Regularly, I hear of people trying to create ‘wildflower meadows’ in their gardens. They have killed back the existing foliage, planted expensive flower seed and become dismayed when the plants already living in the area push through and out-compete the new introductions. Careful hand weeding and selection of the natural plants growing through can create an amazing garden effect whilst supporting the wildlife that already live in the area. I used to work in a garden that allowed the paths and driveways to be populated by forget-me-knot, herb robert and teesels. Careful thinning with hoes allowed the plants to balance and grow well, creating a beautiful spectacle whilst providing a food source for the birds and insects that survive on these plants. Rounds of nettles were grown as features in the wilder areas of the garden. These were mass populated by so many insects as well as providing hiding places for small frogs, protecting them from both natural predators and the dreaded lawn mower. This was one of my favourite gardens to explore and work in.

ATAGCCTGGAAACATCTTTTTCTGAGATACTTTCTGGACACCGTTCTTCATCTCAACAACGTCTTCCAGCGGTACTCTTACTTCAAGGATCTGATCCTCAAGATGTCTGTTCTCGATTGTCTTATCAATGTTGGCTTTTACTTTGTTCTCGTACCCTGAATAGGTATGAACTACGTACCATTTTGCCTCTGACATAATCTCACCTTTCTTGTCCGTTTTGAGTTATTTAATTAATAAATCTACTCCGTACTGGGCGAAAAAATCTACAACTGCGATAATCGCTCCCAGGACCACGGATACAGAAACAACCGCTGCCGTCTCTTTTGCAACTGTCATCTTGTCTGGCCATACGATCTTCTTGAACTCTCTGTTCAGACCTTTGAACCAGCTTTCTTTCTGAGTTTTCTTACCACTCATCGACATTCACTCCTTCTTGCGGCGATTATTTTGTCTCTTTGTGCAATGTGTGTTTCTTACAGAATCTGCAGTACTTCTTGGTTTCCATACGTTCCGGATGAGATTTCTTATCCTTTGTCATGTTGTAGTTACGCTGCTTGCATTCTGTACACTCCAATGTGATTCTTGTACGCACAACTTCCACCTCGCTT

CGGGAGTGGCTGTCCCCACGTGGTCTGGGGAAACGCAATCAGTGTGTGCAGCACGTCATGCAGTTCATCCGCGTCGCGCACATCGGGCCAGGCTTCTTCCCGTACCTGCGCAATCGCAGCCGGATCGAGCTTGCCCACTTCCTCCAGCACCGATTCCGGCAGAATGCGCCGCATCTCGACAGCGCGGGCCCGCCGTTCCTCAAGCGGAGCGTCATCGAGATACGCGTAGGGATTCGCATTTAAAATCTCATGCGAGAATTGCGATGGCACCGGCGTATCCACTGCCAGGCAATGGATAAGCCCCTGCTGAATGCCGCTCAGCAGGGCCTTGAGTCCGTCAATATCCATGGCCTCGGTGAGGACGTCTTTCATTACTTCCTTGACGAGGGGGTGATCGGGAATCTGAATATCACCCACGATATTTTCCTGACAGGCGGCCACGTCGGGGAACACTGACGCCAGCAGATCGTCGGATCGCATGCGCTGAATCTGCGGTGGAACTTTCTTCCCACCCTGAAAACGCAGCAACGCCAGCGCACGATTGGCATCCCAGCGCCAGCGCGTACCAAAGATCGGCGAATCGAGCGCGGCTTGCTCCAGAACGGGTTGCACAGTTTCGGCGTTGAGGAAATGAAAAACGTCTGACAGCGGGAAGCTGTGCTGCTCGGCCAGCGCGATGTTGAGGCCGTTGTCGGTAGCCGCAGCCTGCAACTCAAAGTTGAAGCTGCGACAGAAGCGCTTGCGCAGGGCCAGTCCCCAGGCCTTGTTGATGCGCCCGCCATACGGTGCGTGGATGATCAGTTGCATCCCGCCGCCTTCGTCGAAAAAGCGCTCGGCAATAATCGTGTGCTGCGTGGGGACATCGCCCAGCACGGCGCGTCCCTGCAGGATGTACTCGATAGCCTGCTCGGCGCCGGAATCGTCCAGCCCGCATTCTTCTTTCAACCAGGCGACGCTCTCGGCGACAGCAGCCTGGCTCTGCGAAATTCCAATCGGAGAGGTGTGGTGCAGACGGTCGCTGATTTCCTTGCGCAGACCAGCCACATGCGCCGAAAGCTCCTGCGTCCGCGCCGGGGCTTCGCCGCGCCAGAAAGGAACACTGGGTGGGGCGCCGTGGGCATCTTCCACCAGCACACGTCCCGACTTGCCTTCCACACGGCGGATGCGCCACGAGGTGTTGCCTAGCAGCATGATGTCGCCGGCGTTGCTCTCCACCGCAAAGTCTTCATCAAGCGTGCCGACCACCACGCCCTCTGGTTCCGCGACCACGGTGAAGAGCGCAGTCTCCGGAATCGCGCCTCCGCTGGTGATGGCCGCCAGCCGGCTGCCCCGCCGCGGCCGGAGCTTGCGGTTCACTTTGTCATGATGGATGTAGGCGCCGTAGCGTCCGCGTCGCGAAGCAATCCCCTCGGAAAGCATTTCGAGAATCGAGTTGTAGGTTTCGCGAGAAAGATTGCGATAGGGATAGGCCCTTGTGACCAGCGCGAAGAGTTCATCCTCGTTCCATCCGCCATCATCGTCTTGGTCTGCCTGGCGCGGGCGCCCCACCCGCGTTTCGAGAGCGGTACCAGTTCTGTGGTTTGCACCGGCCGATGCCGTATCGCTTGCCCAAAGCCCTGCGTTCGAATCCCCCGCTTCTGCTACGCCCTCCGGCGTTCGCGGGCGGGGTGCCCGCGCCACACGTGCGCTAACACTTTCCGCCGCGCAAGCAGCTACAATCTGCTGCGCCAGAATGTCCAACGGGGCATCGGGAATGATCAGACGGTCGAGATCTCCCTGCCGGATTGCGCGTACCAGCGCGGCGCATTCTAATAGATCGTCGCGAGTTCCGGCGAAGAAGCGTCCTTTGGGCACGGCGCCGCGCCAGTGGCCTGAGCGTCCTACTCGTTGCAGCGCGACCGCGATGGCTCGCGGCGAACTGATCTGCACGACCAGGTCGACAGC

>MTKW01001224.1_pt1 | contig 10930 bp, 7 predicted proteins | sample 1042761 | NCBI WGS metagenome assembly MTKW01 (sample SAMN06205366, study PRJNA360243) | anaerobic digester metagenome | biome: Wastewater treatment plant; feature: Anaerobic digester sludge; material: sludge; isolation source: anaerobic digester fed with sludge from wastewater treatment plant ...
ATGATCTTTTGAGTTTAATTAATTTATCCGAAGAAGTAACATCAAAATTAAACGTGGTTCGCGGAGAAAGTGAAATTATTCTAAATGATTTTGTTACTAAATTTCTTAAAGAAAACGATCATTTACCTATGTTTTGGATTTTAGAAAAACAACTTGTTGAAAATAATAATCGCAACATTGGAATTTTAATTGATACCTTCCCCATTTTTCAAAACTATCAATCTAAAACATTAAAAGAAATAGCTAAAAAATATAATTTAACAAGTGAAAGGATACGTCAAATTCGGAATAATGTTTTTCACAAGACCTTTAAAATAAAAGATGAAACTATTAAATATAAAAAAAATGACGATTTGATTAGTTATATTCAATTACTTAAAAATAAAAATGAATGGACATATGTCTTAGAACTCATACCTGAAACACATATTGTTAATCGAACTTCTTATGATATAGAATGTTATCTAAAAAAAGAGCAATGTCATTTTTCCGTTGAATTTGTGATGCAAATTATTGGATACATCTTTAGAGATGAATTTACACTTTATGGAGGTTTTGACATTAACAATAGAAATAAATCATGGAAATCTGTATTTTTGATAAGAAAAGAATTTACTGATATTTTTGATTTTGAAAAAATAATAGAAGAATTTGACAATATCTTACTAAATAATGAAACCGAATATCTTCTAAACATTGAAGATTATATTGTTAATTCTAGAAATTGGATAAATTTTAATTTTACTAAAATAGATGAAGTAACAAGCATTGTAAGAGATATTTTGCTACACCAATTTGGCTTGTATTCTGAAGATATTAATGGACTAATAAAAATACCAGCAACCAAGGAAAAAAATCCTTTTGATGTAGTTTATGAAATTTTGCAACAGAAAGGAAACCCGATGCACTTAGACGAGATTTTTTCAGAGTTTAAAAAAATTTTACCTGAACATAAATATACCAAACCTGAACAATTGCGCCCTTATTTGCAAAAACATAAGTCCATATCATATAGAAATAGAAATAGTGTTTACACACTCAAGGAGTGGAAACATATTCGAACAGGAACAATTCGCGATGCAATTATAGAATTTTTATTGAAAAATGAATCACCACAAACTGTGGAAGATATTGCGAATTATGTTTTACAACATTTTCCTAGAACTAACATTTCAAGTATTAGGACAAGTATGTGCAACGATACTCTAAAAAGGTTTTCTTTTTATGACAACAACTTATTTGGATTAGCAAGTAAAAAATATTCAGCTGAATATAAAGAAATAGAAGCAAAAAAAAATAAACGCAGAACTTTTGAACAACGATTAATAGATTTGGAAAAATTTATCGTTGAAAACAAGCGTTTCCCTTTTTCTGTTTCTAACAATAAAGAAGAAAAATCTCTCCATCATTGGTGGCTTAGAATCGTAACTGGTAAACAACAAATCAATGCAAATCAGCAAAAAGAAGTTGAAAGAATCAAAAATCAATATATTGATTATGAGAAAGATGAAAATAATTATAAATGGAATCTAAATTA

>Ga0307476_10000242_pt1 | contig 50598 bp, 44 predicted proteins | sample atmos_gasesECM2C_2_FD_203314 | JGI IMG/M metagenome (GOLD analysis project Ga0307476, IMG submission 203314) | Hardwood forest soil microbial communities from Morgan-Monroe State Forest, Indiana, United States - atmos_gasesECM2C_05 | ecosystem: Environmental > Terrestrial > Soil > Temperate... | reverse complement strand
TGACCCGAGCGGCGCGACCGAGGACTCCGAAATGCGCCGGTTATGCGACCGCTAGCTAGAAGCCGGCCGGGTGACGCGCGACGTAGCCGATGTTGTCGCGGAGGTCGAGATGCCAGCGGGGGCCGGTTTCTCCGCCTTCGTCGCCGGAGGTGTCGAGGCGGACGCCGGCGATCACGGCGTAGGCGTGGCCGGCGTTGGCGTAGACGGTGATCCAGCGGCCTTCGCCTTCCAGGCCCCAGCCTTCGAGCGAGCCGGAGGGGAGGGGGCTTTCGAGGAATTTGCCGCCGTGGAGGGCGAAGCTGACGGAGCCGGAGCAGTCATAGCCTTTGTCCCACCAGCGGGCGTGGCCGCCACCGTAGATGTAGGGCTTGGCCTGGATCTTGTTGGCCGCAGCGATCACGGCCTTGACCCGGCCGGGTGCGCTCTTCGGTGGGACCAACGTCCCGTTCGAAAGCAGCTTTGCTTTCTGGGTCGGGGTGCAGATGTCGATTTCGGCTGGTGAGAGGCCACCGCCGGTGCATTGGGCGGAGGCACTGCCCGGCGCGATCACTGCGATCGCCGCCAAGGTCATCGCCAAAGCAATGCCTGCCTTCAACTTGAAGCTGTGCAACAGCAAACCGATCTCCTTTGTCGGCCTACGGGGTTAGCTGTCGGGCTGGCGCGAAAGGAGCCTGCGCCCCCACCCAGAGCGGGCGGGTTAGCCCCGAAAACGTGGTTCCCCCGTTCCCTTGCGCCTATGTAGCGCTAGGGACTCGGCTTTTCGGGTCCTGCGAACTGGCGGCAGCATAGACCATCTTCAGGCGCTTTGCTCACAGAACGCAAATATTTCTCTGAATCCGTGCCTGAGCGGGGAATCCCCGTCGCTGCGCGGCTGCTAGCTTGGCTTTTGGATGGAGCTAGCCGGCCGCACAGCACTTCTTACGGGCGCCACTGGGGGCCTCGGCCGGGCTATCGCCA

Creating a wildflower patch in the lawn doesn’t need to be complicated. Take a first cut in July after the existing plants have seeded, and ensure to rake up all the cut foliage straight away. This should be repeated later in the year, usually around the end of September, then leave the area until the following July. Raking up is vitally important as the dead plant matter cannot break down and feed the soil. Raking also provides a level of disturbance, weakening the stronger coarse grasses and rotating the seed bank within the soil. If one species of wildflower appears to be taking over (such as thistles or docks), selective hand weeding can discourage these plants from spreading further. Wildflower meadows support the greatest diversity when the nutrient levels are low, and these competitive plants cannot take such a stronghold as they would on fertile garden soil.